North Ozette was hopping, just full of people, and I was very glad it was NOT our destination. It seemed like a big group of kids, running around and playing. We walked over a sand tunnel one kid was digging. A couple of folks who seemed separate from the big group came over to me and asked if I knew about campsites. I didn’t give them as much information as I possibly could because I wanted to be sure that I got across the river before the tide rose too high, but I hope they found a spot. There are a lot of spots back there, but the big group could have taken every single one. 

The river was sufficiently low to cross when I arrived at its shore. Ambrose was a bit behind me, and he asked why I was waiting when he got close. I had to explain that I wasn’t going to cross a body of water without my hiking partner – something he taught me 🙂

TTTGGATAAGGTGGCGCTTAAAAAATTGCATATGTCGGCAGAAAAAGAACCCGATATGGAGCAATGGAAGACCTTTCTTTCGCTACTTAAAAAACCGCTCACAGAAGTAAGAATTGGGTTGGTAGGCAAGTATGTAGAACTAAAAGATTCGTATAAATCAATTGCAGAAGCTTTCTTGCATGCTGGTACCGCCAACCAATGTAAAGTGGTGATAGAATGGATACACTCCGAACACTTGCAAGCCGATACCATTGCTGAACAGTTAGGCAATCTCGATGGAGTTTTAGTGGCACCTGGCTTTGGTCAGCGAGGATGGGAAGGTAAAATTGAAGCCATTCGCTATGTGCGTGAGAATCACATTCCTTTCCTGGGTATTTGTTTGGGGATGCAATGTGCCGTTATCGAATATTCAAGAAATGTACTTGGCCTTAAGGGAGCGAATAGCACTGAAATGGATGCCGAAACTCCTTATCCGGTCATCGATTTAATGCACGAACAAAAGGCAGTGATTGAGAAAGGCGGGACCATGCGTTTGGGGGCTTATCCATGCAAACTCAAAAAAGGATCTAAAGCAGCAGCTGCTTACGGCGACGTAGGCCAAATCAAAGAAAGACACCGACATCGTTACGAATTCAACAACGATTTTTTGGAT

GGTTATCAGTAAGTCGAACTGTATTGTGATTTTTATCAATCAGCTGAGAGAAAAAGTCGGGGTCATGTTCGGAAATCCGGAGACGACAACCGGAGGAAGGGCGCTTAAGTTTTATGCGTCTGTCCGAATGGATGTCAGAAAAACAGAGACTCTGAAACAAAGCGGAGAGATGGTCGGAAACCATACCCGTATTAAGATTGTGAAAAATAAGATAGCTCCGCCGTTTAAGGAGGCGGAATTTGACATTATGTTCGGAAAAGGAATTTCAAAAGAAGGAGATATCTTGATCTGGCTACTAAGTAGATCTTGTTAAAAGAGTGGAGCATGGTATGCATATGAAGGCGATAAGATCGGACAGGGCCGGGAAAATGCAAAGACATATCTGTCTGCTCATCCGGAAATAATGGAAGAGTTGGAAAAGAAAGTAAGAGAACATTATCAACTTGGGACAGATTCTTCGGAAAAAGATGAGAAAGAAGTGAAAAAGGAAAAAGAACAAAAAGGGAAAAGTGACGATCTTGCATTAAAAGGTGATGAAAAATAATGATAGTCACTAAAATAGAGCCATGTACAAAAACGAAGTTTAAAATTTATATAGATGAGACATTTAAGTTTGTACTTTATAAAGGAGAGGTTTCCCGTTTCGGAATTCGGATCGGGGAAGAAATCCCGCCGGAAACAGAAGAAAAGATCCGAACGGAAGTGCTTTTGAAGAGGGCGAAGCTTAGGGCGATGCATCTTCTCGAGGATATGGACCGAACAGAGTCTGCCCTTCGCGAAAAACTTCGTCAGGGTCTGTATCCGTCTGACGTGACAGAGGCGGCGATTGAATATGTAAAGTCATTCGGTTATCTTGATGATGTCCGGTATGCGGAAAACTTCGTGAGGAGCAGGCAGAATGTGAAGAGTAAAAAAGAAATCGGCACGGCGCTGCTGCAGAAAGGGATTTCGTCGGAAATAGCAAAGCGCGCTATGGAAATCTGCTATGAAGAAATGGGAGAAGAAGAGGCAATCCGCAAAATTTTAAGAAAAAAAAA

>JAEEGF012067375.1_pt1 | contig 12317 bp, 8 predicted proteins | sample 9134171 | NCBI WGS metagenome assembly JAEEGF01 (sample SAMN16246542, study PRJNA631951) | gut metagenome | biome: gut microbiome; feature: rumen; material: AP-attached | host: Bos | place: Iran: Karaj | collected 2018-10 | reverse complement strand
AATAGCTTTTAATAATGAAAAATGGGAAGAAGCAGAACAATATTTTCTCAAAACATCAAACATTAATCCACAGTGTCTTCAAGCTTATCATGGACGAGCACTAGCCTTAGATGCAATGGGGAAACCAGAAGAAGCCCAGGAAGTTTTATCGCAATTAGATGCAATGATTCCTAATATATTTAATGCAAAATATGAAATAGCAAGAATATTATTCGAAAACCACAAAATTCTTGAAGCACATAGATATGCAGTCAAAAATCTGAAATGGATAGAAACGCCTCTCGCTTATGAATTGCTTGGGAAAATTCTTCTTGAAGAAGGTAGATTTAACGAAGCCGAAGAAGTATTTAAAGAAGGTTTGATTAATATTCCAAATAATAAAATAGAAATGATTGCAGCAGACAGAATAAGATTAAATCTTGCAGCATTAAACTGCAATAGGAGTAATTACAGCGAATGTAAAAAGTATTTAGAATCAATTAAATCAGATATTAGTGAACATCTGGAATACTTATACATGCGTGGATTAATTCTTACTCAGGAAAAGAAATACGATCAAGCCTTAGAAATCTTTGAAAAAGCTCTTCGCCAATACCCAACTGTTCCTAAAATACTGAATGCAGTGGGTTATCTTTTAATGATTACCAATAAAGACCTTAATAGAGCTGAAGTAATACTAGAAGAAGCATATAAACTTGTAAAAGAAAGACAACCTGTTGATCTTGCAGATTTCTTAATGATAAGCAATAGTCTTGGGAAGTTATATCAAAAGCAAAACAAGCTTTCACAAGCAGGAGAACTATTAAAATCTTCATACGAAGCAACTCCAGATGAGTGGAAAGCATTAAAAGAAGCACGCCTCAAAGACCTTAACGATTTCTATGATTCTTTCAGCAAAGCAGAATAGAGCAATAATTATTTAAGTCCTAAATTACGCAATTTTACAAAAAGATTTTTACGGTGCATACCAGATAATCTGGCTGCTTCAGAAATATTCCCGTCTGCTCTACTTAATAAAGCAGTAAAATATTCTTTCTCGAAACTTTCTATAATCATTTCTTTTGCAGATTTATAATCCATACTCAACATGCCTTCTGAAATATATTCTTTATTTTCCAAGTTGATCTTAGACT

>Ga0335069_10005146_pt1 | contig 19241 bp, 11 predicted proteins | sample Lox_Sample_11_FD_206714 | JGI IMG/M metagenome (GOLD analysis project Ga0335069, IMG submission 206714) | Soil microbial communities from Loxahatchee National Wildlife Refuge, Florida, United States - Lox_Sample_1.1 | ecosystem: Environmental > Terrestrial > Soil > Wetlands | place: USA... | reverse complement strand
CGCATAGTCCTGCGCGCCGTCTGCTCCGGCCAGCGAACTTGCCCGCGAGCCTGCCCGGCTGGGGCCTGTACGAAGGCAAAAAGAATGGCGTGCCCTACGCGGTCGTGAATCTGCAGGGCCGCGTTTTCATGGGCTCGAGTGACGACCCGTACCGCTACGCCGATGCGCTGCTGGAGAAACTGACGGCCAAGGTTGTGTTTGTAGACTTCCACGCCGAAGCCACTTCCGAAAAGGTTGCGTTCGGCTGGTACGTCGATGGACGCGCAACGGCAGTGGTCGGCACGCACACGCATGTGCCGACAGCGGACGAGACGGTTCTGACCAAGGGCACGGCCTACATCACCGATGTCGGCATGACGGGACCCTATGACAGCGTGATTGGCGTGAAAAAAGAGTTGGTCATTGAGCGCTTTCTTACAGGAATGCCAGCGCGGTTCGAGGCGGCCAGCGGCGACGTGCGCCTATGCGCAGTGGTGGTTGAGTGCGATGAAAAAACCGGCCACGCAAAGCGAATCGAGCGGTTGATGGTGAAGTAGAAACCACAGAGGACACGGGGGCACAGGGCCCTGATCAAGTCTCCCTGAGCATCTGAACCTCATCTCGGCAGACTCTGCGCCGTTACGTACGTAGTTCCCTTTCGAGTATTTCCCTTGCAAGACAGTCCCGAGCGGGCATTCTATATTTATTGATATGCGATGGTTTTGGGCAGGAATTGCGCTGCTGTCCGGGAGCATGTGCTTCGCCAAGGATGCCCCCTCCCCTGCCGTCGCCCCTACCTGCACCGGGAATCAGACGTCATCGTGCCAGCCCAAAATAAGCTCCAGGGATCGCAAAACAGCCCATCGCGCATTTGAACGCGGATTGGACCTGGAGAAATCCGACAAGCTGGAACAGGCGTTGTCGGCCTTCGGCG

I plowed right into the water, because my waterproof socks had shown their meddle. I was in no fear of getting wet feet. But Ambrose had chosen not to bring his waterproof socks (a choice he did, and does, regret), so I paused to ask him if he wanted to do a boots-off crossing. (I even have this one video, just in case he forgets.) He said no. 

This turned out to be the wrong decision, but how could he know at that point that the sun we would get at South Ozette would be merely decorative, conveying absolutely no heat? How could he have known that the wind, though blowing steadily, was so full of moisture that it had no drying effects whatsoever? 

After we had both crossed, I made a beeline for the path going up on the left. I knew from experience that it led to campsites, because I’d come up here in 2018 to use the privy. There was another trail, on the right, and Ambrose decided to check that out because it didn’t have a rope like mine did. Well, it didn’t have a rope at the start anyway. 

My path was steep, but short, and in no time I’d hauled myself up to the campsite. Ambrose got lost, kind of. I mean, I lost him. So I dropped my pack and went hunting for him, bringing him over to the campsite via a little used path that made us both duck under overhanging branches.